Step 4:  Unsnap your snap-clip and thread it through the slits you've made.  Start with the second slit, pushing the pointed end of the clip through it. Weave it through the remaining slits much like you would weave those pieces of construction paper together in grade school to make place mats.  Once finished with that part, take the rounded back end of the clip and work it up through the first slit.  Adjust the clip so that it rests evenly in its leather flap.  When you're done, the rounded end of the clip should poke out of the 'top' of the leather flap, while the pointed end should poke out of the 'bottom' of it.  Actually the pictures for this tutorial are a little off.  I was rushing.  The pointed end of the clip should come out of the rounded end of the oval.
Observe as I take a picture with my shaky hands whilst gluing

Step 5:  Leave the clip unsnapped.  This will keep you from accidentally gluing your clip SHUT.  That'd be a bummer.  Glue the rounded end of the clip to the leather underneath it.  Be careful not to get glue on the underside of the clip.  Now, glue the pointed end to the leather above it.  Again, make sure not to get glue on the other parts of the clip.  You will regret it.  Press the leather against the two ends to help secure it and leave the clip to dry a bit- I usually wait about 30 minutes to an hour. 

Actually, the clip should be put in the other way around.  Having the rounded end of the clip at the rounded end of the oval leads to you having a face full of feathers.


Step 6:  Snap your clip shut.  If it's dried enough, the leather will not snap off the ends you glued it to.  If it's not dried enough, press the leather against the ends of the clip again and allow it more drying time.  Start gluing on your feathers, beginning from the outer edges and working your way in.  Be sure to draw even, lines of glue over the leather parts of the clip from top to bottom.
I have added the red feather.

Step 7:  Add a second layer of feathers for fullness.  It's tricky to glue the second layer on.  The original layer of feathers may shift.  Just push them back in place.  Make sure that if there are portions of the hair clip base showing that you cover those with feathers.  Allow the clip about 30 minutes to dry for a bit. 
I added a layer of red feathers, and then a few black ones for decoration.

Step 8:  Allow the clip about 30 minutes to dry for a bit.  Add any other embellishments you want to finish off your feather clip.  In this one, I used sequins and a fancy de-shanked button.  Let the clip dry COMPLETELY, usually for about 10-24 hours.  Now the glue has cured and the clip is wearable.  Enjoy.
The finished product.  I do recommend trimming any visible glue from the clip so it looks professional.  This is just a quick hack job.  The real clip looks MUCH better.

With that all wrapped up, I should probably do the Etsy Shop of the Week... Especially since I forgot to last time. 
This week's feature is LoverDover's, a children's dress and adult apron shop styled after the fashions of the early 20th century!  The whole shop looks like it was born in the era of 'I Love Lucy', splashed through the psychedelic colors of the 70s, and tripped into a 50's diner.  I LOVE IT.  This is a 'definitely' for any retro housewife and/or kitchen diva.  Take a look at my choice picks!

Little Red Riding Hood Dress

Cape and Blouse are sold separately in the shop.  Dress comes with a little blue apron


I Love Lucy Apron

Front
Belle Princess Dress


Thursday, December 2, 2010

Funky Stretch Bracelet Tutorial

For this week's 'episode', I'll be instructing you guys on how to make a cute bracelet worthy of gifting!  All you need is some stretchy cord, bugle beads, bicone beads, stringing glue and about 20-45 minutes of your time.  I know that's a big time gap, but to be honest, it takes people longer to do this sort of thing on their first couple of tries.  Once you get the rhythm, Ooooooh baby, it won't take you long at all.  I can actually make 3 of them in 45 minutes now.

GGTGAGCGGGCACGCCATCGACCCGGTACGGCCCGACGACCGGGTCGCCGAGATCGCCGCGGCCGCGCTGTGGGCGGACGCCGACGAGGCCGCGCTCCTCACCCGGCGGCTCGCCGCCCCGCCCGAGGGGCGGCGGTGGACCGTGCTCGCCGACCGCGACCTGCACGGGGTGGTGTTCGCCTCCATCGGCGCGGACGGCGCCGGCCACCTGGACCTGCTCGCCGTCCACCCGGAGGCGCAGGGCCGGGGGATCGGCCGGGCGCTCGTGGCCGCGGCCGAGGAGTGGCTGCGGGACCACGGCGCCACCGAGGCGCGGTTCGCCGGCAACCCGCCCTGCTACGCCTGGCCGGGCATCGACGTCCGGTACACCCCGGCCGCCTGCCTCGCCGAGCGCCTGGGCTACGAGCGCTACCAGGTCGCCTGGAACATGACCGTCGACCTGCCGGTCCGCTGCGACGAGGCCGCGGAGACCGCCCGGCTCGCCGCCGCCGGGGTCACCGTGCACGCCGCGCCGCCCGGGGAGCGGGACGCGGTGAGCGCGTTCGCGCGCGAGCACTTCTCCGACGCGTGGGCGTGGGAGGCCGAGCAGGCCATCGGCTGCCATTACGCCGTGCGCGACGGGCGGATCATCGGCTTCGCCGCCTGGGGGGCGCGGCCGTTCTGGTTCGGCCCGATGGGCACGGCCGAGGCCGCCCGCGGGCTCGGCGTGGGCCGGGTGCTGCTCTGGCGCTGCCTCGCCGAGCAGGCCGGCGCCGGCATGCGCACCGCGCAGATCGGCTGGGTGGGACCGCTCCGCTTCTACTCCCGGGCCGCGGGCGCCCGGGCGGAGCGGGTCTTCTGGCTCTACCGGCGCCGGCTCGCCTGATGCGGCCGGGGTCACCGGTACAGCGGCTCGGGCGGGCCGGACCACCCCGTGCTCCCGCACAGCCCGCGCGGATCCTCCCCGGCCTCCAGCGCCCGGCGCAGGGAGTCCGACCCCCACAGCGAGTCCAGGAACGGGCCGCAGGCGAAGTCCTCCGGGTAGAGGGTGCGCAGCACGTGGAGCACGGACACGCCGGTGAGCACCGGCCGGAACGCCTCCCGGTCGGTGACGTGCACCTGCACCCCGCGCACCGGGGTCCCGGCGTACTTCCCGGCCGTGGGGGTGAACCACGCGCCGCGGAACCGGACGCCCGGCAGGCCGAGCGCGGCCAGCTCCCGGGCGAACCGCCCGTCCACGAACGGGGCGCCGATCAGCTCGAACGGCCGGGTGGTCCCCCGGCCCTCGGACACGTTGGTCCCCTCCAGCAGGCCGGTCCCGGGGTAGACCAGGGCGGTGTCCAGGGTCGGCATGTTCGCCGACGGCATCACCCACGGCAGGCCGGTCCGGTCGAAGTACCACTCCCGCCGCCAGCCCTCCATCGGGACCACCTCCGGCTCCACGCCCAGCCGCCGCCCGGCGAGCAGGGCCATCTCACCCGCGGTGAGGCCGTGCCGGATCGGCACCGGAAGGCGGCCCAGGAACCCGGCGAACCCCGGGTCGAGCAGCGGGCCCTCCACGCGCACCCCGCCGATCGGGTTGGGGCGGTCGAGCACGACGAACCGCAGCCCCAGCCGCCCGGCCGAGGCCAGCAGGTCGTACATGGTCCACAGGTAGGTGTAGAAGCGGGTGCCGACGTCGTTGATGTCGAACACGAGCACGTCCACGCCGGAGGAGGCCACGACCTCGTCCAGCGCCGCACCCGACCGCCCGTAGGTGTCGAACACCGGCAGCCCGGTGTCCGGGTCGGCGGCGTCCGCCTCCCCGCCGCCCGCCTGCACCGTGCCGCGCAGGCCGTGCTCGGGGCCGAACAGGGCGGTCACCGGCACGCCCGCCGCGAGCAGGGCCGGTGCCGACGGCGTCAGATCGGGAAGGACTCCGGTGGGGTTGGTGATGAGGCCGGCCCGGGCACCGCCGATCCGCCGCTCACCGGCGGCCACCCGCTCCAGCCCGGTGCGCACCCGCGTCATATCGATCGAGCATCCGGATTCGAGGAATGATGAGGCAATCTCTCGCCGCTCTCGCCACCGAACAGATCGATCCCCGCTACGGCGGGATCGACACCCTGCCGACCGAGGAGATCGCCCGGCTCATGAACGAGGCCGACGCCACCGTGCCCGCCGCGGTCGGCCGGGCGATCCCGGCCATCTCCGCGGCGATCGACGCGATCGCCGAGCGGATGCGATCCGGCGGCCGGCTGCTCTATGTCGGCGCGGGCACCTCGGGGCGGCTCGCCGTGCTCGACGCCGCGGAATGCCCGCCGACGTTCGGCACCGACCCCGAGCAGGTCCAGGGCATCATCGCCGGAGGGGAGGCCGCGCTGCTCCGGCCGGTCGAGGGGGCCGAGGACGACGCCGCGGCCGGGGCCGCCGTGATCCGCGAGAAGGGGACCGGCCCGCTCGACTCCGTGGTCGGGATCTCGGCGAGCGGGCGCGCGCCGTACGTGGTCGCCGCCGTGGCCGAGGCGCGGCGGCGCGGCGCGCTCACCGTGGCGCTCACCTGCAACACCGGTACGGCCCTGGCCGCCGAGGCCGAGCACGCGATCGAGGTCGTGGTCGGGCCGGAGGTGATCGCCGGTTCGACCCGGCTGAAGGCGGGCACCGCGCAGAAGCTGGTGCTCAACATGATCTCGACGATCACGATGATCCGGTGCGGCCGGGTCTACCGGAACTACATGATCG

Anyways, here we go!  Take a look at your materials!
Stretchy Cord


Bugle beads


Bicone Beads

Stringing Glue


Instructions:
Step 1:  Place your first beads
Measure a length of stretchy cord 3.2 times your desired length.  Don't look at me like that, YES it has to be that long.  Now, start with 4 beads in the following order- bugle, bicone, bugle, bicone.



Step 2: Move to your next row
This step is 'tricky' or so I've been told.  Take the end of the string opposite your last bicone and put it through the hole of the bicone that the first string exits  The result should look like this:
If it looks like this,

you put the string through the wrong hole!  Pull it back out and put it through the other hole.  Pull taut.
Step 3: Continue the trend!
Place 2 beads on one strand in the order: bugle, bicone.  Then place on bugle bead on the opposite strand.  Work the bugle strand through the 'exit wound' of the bicone (ONLY the bicone) on the opposite strand, just like you did in Step two.  Pull taut.  You see how this is going?  Yeah?  Repeat until you get close to your desired length.
Step 4: Finish it!
Stop a centimeter or so shy of you desired length.  If you keep going, you'll have a loose floppy bracelet, not a stretchy one!  Make sure the end of your chain has no bugles on the free strands.  Now, place a bugle on each 'free' strand.  See, that?  Yes, I know I contradicted myself, but I'm doing it so you don't make the mistakes I did.  Now, pull those strands through your FIRST bicone, you know, the little guy you put on between the two bugle beads at the very beginning of your bracelet!  Unfortunately, I don't know how to draw that in MSPaint, so, you'll have to use your imagination.

Pull taut.  Tie the strands, double, or triple knot them.  Then, apply a small blob of glue for extra hold.  Allow the glue to dry.  Cut the excess cord as close to the knot as possible.  TADA!  You're done.

Note: Try using different shapes and styles of beads to get different bracelet effects.  You can even make a wavy effect by using bicones of graduated sizes!  Experiment with the length of your 'chain' to make rings and chokers too!  Just remember, use clasps for the chokers... you don't want to strangle anyone.